Gurjeet Singh, spokesperson for the Sikh Federation UK, told IBTimes UK: “Following Indian government pressure the terror group chief has been allowed to enter the UK and spread religious and ethnic hate at a European-wide conference.

The RSS presents a significant threat to religious and ethnic minorities in India with the declaration that they will ensure India becomes a Hindu Rashtra by 2021.”

Singh noted that the RSS group has been banned in India several times, including when their member Nathuram Godse assassinated Mahatma Gandhi in 1948 and after the demolition of the Babri Masjid in 1992.

Some have also blamed the RSS for forcing thousands of people to covert to Hinduism, while attacking Dalits, Muslims and Christians since Narendra Modi became Prime Minister in 2014.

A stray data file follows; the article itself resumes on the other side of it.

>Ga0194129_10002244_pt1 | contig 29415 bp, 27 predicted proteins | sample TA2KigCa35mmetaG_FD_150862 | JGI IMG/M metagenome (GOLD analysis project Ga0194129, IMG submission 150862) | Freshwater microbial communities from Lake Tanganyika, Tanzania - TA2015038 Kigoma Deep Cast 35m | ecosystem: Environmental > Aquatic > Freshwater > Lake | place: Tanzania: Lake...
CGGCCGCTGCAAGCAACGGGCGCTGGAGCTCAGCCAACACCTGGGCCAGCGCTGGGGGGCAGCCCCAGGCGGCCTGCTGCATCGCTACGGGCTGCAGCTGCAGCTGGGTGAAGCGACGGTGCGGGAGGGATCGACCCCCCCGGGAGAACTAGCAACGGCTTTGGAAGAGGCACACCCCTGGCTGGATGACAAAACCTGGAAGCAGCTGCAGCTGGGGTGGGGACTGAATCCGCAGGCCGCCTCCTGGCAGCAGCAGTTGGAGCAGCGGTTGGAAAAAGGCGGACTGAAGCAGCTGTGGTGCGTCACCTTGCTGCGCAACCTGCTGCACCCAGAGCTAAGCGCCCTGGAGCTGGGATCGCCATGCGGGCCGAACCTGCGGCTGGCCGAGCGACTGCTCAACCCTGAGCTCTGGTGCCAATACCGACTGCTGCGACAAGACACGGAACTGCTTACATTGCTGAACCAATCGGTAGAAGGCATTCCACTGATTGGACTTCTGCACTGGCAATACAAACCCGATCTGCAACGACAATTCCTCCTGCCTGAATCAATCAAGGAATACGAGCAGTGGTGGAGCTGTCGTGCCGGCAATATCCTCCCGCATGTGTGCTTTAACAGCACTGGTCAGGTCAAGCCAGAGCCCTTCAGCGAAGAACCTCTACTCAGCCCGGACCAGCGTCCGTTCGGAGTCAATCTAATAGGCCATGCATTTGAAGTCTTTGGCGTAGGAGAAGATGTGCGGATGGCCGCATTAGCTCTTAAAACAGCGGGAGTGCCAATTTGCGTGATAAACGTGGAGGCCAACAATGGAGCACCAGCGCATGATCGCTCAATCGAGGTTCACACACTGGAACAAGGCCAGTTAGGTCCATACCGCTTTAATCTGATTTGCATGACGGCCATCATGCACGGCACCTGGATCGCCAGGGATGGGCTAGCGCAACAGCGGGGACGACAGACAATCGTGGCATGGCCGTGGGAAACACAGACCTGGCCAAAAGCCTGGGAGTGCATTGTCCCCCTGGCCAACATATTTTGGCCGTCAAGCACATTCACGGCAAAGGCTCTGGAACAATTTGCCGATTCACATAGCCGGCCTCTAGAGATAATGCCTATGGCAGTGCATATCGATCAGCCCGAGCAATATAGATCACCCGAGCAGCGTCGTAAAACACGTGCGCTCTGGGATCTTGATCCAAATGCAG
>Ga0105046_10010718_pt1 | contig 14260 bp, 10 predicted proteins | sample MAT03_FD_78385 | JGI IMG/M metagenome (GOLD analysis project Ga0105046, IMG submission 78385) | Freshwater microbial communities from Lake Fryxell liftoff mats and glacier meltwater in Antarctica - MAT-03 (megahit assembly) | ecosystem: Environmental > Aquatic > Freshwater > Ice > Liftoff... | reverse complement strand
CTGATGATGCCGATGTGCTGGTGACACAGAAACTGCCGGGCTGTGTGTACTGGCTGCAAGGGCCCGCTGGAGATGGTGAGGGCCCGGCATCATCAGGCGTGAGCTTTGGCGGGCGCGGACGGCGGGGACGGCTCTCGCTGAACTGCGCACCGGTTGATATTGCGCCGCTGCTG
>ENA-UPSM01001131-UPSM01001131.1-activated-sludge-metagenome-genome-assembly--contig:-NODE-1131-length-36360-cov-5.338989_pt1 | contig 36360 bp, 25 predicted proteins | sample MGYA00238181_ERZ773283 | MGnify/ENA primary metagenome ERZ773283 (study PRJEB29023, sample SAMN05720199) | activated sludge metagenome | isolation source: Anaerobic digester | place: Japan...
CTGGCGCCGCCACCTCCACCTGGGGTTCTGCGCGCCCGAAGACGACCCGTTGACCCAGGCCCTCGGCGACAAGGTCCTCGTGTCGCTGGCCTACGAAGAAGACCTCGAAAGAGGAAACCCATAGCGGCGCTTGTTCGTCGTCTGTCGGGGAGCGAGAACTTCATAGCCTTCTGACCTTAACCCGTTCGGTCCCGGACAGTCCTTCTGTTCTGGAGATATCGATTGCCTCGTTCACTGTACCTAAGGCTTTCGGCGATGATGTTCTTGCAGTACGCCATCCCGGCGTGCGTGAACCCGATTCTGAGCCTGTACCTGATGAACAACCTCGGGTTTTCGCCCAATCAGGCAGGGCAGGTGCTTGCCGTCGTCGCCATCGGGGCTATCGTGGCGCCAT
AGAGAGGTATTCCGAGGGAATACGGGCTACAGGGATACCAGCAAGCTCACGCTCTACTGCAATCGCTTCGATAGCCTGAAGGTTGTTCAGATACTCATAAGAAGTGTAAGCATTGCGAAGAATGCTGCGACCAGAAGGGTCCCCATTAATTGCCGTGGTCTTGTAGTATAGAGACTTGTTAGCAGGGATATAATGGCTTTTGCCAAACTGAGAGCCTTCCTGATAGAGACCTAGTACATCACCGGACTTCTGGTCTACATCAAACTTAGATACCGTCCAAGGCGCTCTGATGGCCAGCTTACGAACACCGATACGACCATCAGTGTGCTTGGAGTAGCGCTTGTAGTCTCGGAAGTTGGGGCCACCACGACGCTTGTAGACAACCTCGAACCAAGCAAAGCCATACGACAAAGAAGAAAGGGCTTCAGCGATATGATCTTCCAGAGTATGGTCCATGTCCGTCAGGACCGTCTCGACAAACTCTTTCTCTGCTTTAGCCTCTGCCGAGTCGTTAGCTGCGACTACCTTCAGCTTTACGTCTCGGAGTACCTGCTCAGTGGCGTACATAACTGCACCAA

Singh said: “Groups like the RSS have an objective of attacking the Sikh faith so it leads to its eventual assimilation and is driving a campaign to convert Muslims and Christians to Hinduism by force. Intolerance and attacks against women have reached epidemic levels in India.”

Protests against the RSS chief are due to take place on 30 July from 1pm GMT at the Hertfordshire County Showground near Luton. This is where Bhagwat will be speaking for the HSS anniversary celebrations and the event is expected to be the first time that he has ever addressed such a big gathering of Hindus in the UK.

RSS sources told the Press Trust of India that the event aims to “bring all like-minded Hindus together from across Europe”, as well as encourage the younger generations to “connect with their cultural heritage”. They also said that it would allow Bhagwat to present the “perfect model” of the “Hindu-family” to countries around the world.